scorecardHelpline workers for the National Eating Disorder Association say they are being replaced by AI
  1. Home
  2. tech
  3. news
  4. Helpline workers for the National Eating Disorder Association say they are being replaced by AI

Helpline workers for the National Eating Disorder Association say they are being replaced by AI

Britney Nguyen   

Helpline workers for the National Eating Disorder Association say they are being replaced by AI
Tech3 min read
  • An eating disorder nonprofit is shutting down its helpline and reportedly firing staffers.
  • The National Eating Disorders Association is planning to transition to an AI chatbot.

The largest nonprofit organization supporting people with eating disorders is firing human staff and volunteers for its telephone helpline, NPR reported. The helpline will be shut down and the organization will transition to an AI chatbot named Tessa, a spokesperson for the National Eating Disorder Association confirmed in a statement to Insider.

"We are adding Tessa as a new opportunity and ending the Helpline program, but bear in mind these two services are NOT comparable," the statement said. "It is a completely different program offering and was borne out of the need to adapt to the changing needs and expectations of our community."

Staff who are part of the Helpline Associates United at NEDA said in a Twitter statement that they were told that they would be fired and replaced with a chatbot on June 1. The staff members won federal recognition for their union on March 17, according to the statement, and wrote that two weeks after the election to form a union, they were told they would lose their jobs.

The NEDA helpline had six paid staffers, NPR reported, and was also worked by up to 200 volunteers at any given time.

When Insider called the helpline, an automated voice message said it was no longer accepting calls. People can still text NEDA to 741741 to text with a volunteer at the Crisis Text Line.

Tessa is a chatbot that is focused on mental health and eating disorder prevention, according to its website. It originally launched in 2021, a NEDA spokesperson said.

"Please note that Tessa does not replace therapy nor the NEDA Helpline, but is always available to provide additional support when needed," Tessa's website says. "Tessa is not equipped to provide crisis support, but she will provide crisis resources when prompted."

The helpline, which launched in 1999, served 69,718 individuals and families last year, the NEDA spokesperson said.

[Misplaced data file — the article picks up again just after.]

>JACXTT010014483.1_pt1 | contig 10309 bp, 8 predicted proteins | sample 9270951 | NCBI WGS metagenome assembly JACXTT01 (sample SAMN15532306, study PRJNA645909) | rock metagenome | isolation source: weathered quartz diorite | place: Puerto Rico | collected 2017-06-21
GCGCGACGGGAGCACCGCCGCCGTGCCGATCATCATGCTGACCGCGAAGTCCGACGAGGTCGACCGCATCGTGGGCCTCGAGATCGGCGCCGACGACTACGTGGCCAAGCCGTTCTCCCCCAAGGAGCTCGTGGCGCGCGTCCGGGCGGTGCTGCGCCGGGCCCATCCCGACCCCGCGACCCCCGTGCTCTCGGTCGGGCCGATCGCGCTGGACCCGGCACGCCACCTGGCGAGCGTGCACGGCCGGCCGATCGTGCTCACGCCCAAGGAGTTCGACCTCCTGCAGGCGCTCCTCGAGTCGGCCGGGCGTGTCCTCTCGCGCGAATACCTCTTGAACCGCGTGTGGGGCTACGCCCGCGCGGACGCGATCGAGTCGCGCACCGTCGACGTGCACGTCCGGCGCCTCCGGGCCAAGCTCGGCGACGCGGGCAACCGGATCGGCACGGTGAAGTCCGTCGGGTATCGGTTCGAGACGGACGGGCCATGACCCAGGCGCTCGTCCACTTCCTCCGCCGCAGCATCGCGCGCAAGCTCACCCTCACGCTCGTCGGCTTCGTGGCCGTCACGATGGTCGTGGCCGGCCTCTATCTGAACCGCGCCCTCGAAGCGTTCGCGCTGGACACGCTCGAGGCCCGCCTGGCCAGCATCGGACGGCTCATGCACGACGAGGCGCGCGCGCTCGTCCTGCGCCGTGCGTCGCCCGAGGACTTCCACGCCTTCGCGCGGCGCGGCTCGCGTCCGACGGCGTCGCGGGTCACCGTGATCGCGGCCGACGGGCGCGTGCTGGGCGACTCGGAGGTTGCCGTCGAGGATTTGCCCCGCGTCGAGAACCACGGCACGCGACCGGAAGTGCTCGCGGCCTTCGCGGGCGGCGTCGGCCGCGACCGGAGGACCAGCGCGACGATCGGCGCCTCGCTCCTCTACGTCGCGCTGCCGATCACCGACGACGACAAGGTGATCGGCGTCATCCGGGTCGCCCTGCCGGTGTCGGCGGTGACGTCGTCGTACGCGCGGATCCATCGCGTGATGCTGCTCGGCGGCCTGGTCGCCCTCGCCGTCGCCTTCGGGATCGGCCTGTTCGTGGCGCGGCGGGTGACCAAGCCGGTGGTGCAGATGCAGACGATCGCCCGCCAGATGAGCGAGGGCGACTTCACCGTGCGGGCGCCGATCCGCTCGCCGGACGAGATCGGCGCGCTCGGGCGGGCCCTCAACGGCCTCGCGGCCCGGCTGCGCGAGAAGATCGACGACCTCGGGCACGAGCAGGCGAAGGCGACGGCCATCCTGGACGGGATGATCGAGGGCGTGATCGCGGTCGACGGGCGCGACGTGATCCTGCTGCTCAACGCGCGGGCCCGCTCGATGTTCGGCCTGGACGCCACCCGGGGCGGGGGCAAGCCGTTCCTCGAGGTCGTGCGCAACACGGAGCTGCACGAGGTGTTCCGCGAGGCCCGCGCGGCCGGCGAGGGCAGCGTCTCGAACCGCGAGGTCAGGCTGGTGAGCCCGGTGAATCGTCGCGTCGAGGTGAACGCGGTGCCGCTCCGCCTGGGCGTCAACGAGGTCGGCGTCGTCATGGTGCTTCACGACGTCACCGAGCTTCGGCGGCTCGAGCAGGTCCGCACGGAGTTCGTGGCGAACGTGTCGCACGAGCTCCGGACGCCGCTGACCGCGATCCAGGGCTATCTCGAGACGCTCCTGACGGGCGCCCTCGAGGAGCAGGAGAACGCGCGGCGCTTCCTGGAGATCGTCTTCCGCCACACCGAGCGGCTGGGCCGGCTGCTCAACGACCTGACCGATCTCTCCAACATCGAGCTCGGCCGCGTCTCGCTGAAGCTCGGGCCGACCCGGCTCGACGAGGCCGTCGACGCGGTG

But there were gaps in the service, as a number of people reached out on weekends and after-hours, meaning there was often a days-long wait for callers to receive a response, the spokesperson said.

Lauren Smolar, the vice president of mission and education at NEDA, told NPR that so many people calling the helpline with a crisis could mean more legal liability.

"Our volunteers are volunteers," Smolar said. "They're not professionals. They don't have crisis training. And we really can't accept that kind of responsibility. We really need them to go to those services who are appropriate."

Ellen Fitzsimmons-Craft, a professor of psychiatry at Washington University's medical school, told NPR that NEDA paid her team to create Tessa years ago and that it's "a tool in its current form that's going to help you learn and use some strategies to address your disordered eating and your body image."

Fitzsimmons-Craft told NPR that small studies done by her team with Tessa showed people who used the chatbot did better than people who had to wait on NEDA's waitlist to receive services.

But members of the helpline's union say the move is retaliation and that a human-operated helpline is crucial for those suffering.

"Some of us have personally recovered from eating disorders and bring that invaluable experience to our work," helpline staffer Abbie Harper wrote in a blog post. "All of us came to this job because of our passion for eating disorders and mental health advocacy and our desire to make a difference."

Marzyeh Ghassemi, a professor at MIT who studies machine learning and health, told NPR that using a chatbot over humans could be harmful and said her research shows people who need help want to be understood.

"If I'm disclosing to you that I have an eating disorder, I'm not sure how I can get through lunch tomorrow — I don't think most of the people who would be disclosing that would want to get a generic link," Ghassemi told NPR. "Click here for tips on how to rethink food."

"We're not quitting. We're not striking. We will continue to show up every day to support our community until June 1," the helpline union said in a statement shared with Insider. "A chat bot is no substitute for human empathy, and we believe this decision will cause irreparable harm to the eating disorders community."




Advertisement